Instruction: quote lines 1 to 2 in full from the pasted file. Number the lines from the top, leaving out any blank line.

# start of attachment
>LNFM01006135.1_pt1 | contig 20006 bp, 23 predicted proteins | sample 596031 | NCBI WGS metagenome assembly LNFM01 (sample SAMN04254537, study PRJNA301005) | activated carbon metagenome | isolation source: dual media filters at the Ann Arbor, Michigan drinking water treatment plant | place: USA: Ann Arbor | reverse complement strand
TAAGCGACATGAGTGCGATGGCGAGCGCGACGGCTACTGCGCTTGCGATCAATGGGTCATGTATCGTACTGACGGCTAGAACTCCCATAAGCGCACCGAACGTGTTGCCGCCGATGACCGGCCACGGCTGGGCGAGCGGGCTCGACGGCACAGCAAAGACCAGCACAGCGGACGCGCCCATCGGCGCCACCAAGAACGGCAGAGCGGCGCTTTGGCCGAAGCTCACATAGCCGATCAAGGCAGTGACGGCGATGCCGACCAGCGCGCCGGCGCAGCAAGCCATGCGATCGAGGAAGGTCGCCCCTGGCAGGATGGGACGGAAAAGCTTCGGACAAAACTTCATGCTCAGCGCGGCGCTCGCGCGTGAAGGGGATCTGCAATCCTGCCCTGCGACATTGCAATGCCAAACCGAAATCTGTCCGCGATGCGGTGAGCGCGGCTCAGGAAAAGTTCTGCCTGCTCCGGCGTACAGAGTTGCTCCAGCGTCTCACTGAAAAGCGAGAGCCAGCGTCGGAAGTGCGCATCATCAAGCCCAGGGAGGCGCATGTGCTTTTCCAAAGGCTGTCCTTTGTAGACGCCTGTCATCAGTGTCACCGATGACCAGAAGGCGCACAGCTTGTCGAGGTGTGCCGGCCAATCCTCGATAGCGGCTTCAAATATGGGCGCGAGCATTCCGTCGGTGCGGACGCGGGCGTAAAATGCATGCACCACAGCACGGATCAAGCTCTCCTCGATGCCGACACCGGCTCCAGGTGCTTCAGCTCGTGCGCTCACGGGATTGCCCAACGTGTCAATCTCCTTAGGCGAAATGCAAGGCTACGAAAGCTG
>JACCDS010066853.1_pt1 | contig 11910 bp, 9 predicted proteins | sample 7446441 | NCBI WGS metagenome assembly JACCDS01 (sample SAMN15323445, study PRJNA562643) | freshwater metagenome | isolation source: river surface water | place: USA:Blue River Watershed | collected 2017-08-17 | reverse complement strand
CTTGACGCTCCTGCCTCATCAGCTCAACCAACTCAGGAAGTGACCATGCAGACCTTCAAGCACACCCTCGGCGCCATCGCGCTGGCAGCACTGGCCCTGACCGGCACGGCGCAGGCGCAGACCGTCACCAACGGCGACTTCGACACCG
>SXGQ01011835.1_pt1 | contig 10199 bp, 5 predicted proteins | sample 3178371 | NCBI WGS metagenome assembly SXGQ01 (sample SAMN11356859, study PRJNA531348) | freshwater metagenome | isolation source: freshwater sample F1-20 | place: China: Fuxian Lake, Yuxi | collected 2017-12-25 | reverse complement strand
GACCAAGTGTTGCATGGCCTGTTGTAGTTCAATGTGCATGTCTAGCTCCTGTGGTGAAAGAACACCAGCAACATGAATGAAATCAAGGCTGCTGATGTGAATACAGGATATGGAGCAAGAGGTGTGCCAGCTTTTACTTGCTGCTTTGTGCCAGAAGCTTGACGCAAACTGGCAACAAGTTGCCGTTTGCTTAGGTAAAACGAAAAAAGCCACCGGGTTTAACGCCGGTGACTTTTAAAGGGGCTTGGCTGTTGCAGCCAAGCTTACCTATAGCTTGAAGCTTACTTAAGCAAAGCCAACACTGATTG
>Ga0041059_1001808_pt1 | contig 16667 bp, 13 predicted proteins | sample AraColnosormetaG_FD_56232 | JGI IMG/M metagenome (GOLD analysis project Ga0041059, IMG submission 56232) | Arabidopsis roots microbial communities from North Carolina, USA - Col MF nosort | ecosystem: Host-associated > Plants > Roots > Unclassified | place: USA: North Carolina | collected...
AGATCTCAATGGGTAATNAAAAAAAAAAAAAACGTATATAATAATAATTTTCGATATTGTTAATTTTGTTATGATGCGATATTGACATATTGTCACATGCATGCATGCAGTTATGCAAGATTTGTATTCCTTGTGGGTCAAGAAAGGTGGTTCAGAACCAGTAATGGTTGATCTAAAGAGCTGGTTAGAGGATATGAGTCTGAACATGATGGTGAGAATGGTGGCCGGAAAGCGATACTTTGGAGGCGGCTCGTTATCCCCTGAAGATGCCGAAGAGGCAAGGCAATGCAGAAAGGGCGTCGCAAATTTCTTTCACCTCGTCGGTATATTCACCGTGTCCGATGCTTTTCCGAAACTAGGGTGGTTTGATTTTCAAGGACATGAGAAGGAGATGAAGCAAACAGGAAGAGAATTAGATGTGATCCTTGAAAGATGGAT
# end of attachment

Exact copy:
>LNFM01006135.1_pt1 | contig 20006 bp, 23 predicted proteins | sample 596031 | NCBI WGS metagenome assembly LNFM01 (sample SAMN04254537, study PRJNA301005) | activated carbon metagenome | isolation source: dual media filters at the Ann Arbor, Michigan drinking water treatment plant | place: USA: Ann Arbor | reverse complement strand
TAAGCGACATGAGTGCGATGGCGAGCGCGACGGCTACTGCGCTTGCGATCAATGGGTCATGTATCGTACTGACGGCTAGAACTCCCATAAGCGCACCGAACGTGTTGCCGCCGATGACCGGCCACGGCTGGGCGAGCGGGCTCGACGGCACAGCAAAGACCAGCACAGCGGACGCGCCCATCGGCGCCACCAAGAACGGCAGAGCGGCGCTTTGGCCGAAGCTCACATAGCCGATCAAGGCAGTGACGGCGATGCCGACCAGCGCGCCGGCGCAGCAAGCCATGCGATCGAGGAAGGTCGCCCCTGGCAGGATGGGACGGAAAAGCTTCGGACAAAACTTCATGCTCAGCGCGGCGCTCGCGCGTGAAGGGGATCTGCAATCCTGCCCTGCGACATTGCAATGCCAAACCGAAATCTGTCCGCGATGCGGTGAGCGCGGCTCAGGAAAAGTTCTGCCTGCTCCGGCGTACAGAGTTGCTCCAGCGTCTCACTGAAAAGCGAGAGCCAGCGTCGGAAGTGCGCATCATCAAGCCCAGGGAGGCGCATGTGCTTTTCCAAAGGCTGTCCTTTGTAGACGCCTGTCATCAGTGTCACCGATGACCAGAAGGCGCACAGCTTGTCGAGGTGTGCCGGCCAATCCTCGATAGCGGCTTCAAATATGGGCGCGAGCATTCCGTCGGTGCGGACGCGGGCGTAAAATGCATGCACCACAGCACGGATCAAGCTCTCCTCGATGCCGACACCGGCTCCAGGTGCTTCAGCTCGTGCGCTCACGGGATTGCCCAACGTGTCAATCTCCTTAGGCGAAATGCAAGGCTACGAAAGCTG